Hibernate3 Alpha is ready!

That’s right, the new major rev to Hibernate is ready to download (an alpha of it, at least). Check out the road map and changelog for the release.

All in all, it looks like a reasonabyl exciting release – it fills in many of the gaps in varieties of mapping, and adds some convenience functionality. This is excellent since, when I began using Hibernate, many of these things were dismissed as unnecessary. Sometimes it is recognized as being “for marketing purposes”, which I take to mean that they probably would advise against it, but too many people ask for it to leave the features out. Since the whole ORM thing is often predicated on the developers’ inability to control the database schema, I’m very glad to hear this.

It is also promising that the Hibernate team has demonstrated that they will be actively enhancing and maintaining this software. I’ve seen too many other major projects hit a certain point and then just stagnate. Great work, Hibernate team!


Worst Olympic "Sport" Yet

Feel free to suggest your own, but I nominate trampolining.

I was amazed tonight to see that there was an event based on jumping on a trampoline. 10 hops and a variety of acrobatics later, the judges spit out a subjective score and someone wins. I couldn’t help but snicker at the thought of Adam Corrolla proclaiming, “And now time for girls jumping on trampolines” at the conclusion of “The Man Show”.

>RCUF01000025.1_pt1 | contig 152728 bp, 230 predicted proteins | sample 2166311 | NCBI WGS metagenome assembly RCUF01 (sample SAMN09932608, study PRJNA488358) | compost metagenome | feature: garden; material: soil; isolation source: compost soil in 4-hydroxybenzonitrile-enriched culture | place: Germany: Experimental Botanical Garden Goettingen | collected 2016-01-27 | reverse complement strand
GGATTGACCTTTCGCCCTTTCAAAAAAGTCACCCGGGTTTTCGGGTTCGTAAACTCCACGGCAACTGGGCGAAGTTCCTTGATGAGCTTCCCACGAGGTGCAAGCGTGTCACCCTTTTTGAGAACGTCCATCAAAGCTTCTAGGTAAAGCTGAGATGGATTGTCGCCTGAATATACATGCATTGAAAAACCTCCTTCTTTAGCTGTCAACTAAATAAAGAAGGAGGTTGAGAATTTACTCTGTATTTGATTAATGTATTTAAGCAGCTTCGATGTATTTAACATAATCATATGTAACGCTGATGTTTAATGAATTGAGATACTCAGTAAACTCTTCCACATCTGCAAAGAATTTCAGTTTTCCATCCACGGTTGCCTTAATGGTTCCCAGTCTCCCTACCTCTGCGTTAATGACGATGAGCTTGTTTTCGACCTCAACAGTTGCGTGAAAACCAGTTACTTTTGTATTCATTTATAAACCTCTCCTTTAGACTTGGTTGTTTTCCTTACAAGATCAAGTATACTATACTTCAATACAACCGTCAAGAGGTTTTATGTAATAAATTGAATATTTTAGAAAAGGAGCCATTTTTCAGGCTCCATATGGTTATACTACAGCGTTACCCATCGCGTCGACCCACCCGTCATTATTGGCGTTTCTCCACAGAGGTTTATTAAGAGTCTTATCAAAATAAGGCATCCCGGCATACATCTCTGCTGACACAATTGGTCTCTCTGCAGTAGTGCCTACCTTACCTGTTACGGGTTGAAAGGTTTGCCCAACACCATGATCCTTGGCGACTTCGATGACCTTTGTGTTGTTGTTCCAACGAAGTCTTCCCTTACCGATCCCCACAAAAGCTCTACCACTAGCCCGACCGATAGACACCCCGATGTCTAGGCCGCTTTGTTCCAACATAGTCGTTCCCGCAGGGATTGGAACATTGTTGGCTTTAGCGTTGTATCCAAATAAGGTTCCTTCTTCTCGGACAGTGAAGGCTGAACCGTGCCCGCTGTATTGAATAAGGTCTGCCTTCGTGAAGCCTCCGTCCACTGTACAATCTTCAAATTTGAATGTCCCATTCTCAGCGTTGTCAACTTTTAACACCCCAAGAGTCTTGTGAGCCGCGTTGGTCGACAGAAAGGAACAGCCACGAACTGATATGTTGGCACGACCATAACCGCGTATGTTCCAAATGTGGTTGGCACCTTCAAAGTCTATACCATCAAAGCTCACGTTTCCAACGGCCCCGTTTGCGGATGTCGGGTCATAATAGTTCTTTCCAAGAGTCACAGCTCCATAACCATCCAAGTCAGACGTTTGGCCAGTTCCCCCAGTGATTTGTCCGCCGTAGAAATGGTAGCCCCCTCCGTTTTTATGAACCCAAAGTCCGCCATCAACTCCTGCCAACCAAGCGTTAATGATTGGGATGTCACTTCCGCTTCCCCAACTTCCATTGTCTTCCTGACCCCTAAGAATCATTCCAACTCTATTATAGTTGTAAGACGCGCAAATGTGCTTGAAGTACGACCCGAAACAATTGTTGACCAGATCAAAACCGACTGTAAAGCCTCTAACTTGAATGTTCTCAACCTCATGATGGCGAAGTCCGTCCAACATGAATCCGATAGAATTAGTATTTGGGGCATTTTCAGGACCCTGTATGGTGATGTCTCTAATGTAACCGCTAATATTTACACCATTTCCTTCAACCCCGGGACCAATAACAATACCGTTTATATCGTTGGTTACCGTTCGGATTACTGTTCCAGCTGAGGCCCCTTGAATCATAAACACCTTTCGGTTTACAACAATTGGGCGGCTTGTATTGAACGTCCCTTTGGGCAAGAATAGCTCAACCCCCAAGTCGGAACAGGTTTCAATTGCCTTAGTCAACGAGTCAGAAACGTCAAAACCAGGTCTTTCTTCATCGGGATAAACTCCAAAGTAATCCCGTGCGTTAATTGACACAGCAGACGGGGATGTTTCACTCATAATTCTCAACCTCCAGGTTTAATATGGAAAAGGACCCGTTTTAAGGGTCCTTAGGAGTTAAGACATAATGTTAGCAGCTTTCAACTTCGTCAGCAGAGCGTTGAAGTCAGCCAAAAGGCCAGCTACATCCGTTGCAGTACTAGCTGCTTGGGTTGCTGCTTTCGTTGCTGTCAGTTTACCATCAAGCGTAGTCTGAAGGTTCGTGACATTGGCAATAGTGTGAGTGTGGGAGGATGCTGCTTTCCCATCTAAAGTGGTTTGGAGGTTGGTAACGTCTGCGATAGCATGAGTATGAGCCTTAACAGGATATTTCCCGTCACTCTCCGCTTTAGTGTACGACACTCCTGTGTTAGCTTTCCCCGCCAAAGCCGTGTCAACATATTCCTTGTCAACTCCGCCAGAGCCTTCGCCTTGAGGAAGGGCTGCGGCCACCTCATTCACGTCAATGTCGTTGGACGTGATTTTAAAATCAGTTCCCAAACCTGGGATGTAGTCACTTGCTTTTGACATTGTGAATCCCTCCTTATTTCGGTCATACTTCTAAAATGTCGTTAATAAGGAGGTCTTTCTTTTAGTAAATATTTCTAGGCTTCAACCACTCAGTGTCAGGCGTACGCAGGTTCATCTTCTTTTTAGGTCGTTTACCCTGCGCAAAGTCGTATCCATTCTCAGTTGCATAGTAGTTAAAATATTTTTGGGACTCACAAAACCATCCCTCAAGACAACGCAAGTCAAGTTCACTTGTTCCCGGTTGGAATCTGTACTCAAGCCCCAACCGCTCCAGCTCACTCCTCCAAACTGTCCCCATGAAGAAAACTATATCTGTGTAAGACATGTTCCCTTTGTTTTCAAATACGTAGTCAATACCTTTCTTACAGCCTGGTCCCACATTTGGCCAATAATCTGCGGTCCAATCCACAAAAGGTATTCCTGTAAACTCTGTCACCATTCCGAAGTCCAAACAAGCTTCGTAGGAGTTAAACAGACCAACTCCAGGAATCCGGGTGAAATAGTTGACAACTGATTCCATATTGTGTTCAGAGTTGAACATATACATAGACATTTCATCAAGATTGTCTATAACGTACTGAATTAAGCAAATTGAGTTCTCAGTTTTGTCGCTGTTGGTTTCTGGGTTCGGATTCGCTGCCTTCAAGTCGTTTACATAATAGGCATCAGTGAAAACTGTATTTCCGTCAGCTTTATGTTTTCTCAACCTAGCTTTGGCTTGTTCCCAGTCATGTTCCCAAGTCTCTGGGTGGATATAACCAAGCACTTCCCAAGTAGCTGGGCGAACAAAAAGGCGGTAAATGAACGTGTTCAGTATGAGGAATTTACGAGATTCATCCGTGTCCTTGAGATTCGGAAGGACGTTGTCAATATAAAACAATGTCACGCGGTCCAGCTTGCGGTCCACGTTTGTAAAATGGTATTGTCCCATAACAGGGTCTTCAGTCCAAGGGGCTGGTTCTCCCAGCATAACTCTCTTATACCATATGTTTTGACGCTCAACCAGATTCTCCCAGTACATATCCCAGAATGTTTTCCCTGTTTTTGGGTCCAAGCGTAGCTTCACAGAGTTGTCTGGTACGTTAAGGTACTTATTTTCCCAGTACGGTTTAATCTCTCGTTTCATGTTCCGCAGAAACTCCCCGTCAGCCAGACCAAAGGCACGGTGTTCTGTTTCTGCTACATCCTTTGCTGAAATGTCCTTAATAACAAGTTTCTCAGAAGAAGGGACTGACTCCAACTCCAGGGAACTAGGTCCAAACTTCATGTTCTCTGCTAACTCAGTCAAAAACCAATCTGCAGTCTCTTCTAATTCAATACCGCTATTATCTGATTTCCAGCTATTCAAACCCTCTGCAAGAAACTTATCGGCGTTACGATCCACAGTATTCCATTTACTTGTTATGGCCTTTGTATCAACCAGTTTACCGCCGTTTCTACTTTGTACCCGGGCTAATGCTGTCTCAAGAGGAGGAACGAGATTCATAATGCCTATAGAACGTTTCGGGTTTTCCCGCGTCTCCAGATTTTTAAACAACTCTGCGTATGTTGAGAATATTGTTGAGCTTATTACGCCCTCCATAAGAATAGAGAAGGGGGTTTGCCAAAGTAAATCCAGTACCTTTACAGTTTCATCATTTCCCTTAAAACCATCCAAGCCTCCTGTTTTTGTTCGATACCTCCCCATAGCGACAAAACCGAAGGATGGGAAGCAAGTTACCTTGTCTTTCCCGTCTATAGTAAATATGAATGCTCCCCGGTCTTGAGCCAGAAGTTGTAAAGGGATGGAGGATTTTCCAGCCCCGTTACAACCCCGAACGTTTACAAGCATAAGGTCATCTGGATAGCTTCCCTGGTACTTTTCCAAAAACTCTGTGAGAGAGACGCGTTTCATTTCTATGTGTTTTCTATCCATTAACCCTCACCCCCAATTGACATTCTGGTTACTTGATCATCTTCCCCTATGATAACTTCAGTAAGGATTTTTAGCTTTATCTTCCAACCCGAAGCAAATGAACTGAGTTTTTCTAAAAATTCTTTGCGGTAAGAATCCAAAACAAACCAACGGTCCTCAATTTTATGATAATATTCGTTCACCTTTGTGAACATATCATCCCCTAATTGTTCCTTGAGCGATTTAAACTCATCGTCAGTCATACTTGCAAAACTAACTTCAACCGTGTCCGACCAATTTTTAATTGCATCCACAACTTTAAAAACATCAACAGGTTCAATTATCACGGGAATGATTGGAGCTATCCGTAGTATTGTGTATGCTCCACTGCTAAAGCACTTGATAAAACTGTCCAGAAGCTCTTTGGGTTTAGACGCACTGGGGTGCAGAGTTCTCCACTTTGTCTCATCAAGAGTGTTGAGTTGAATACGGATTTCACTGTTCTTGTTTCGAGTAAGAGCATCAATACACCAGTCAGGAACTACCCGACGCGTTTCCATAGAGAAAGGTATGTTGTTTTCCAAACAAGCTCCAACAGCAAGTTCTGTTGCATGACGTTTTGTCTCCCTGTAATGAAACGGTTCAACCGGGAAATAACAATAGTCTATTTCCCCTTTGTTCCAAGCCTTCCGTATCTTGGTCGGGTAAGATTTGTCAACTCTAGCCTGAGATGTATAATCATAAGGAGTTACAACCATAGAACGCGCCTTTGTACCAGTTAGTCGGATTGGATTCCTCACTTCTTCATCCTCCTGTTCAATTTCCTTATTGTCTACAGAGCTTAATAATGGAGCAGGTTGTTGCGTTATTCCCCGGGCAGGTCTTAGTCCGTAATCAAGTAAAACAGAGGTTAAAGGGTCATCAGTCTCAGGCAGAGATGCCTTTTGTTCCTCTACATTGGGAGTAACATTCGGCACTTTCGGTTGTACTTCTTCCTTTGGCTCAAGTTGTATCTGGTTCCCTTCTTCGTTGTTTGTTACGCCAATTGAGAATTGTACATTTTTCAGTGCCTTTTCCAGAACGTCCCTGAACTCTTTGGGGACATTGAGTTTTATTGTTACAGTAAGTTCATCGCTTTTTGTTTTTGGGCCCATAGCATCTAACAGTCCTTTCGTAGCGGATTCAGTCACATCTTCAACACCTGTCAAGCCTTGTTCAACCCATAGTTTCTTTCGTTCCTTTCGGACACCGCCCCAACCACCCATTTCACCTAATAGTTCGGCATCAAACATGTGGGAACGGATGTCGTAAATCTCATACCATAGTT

I don’t know what flavor of nutcases are in charge of the Olympics. They’re clearly quite odd, picking their pet sports and finding ways to have more of the same. It’s like hey, there’s not enough aquatic events, let’s have them swim 10 different distances, and add synchronized diving just for giggles. And there’s not enough gymnastics (yeah right), if we put them on trampolines, we can have more gymnastics, but call it a new “sport”.

What a bunch of elitist jerks. Bring back the tug-o-war as an event. Add some additional team sports such as Rugby or Football. Sure, they’re not hugely popular worldwide, but when was the last time you went to an exhibition of acrobatic trampoline jumping? In any country in the world? If the Olympic officials actually liked basketball, you’d have half-court and full-court basketball on 8, 10, and 12 foot rims. Instead, we get individual and group competitions in 5 different gymnastic events, then add-on events like the dances with props like ribbons & balls, this trampoline thing, and several dozen swimming and foot race events. It’s only a matter of time before they add synchronized underwater weightlifting.

It will be over soon, and the NFL will mean something soon, and the college football debates can begin. In the mean time, there’s always Olympic beach volleyball.


ACC Title Game – Jacksonville